United States Department of Agriculture
Natural Resources Conservation Service
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National Water and Climate Center

Snow Surveys and Water Supply Forecasting


The major reason for the snow survey program with its extensive data collection network has always been the forecasts of annual streamflow volume at specific points along a river system. These forecasts are a vital input to water management. Irrigation, reservoir operation, domestic water use, power generation, fisheries management, and flood control are typical of the activities dependent on streamflow (fig. 16). Others are concerned with the actual measurements rather than forecasts, and the management of certain resources such as wildlife and range can be tied directly to these data (fig. 17). Traditionally, information has been distributed by NRCS in each State through the monthly mailing of printed water supply outlook reports from January through May. Also, water supply products for the Western United States (including snowpack, precipitation, and streamflow forecast maps) produced jointly by the NRCS and the National Weather Service are available from their respective web sites for the same period. The final product for the water year is an annual snow data summary. Snow data are maintained in a national archive.

Picture of a Reservoir

Figure 16. Reservoirs such as Lake San Cristobal in Colorado are dependent
on streamflow.

Photo Depicting Range Management

Figure 17. Range management
can be tied directly to annual
streamflow volume data.

The modern snow survey program, with real-time data provided by SNOTEL and CFS, is delivering a broader range of more timely information than is possible with printed reports. And the information is keyed to the specific needs of NRCS and conservation district offices and an expanding user community: news media, civic organizations, emergency agencies, recreation manager, and others.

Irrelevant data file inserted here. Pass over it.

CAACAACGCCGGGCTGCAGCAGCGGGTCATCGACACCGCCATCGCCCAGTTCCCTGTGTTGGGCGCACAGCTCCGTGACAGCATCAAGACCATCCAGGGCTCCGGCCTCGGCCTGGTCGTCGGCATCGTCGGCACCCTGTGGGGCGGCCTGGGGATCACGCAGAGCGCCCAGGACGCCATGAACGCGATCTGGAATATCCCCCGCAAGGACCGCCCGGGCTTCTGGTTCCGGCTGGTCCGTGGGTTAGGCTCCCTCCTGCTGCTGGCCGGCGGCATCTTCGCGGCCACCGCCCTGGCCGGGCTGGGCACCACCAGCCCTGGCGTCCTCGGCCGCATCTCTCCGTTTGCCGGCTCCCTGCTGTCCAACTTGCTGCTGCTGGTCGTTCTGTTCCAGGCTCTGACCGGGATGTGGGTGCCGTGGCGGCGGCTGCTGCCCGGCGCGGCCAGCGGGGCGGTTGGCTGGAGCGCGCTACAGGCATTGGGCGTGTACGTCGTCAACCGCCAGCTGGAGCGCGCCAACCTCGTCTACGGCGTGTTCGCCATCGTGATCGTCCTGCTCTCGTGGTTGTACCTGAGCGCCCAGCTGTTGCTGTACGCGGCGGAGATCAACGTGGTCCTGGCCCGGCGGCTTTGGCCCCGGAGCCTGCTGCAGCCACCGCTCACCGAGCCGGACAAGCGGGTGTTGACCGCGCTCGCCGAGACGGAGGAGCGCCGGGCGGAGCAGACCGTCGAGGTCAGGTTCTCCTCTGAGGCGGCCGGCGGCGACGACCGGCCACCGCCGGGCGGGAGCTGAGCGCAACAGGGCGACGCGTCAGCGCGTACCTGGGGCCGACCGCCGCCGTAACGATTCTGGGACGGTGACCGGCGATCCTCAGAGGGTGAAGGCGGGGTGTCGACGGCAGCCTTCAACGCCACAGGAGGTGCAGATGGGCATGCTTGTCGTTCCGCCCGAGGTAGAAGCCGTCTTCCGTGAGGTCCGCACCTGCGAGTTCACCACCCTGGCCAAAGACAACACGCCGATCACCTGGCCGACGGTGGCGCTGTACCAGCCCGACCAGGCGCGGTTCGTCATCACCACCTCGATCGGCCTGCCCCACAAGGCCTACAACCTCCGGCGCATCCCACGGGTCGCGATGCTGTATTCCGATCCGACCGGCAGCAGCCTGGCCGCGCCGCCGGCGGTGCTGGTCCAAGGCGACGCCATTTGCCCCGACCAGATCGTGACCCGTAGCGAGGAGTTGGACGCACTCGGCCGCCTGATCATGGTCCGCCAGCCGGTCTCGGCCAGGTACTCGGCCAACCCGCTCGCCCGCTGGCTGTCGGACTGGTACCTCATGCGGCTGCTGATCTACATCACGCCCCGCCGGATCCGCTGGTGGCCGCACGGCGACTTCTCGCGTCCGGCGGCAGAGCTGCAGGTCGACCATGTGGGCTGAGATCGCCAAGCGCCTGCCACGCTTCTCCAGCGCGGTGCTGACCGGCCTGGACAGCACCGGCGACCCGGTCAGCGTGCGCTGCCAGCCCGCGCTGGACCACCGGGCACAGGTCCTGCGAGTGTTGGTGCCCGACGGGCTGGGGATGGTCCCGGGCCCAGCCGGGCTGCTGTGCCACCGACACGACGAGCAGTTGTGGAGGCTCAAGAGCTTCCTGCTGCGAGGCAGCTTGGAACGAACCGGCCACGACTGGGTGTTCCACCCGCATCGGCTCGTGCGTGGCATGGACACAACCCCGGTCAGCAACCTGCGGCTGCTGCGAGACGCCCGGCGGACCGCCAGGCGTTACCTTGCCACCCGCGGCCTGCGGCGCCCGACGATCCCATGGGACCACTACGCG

Resources management agencies such as USDA's Forest Service, U.S. Department of the Interior's Bureau of Land Management and Bureau of Indian Affairs, or State departments of fish and game and forestry require up-to-date water supply information. CFS presents opportunities for NRCS to work cooperatively with these agencies to accomplish soil and water conservation objectives.

Demands are increasing for the often limited water supply in the western river systems (fig. 18), and forecasts must be as current and reliable as possible. The computer access provided through CFS not only makes the latest data instantly available, but it provides many standard and customized analysis procedures to support specific needs for information.

Photo of a River

Figure 18. Many Americans mistakenly
believe that there is an inexhaustible
supply of water. But even rivers like the
Gallatin River in Montana face increasing
demands for this limited resource.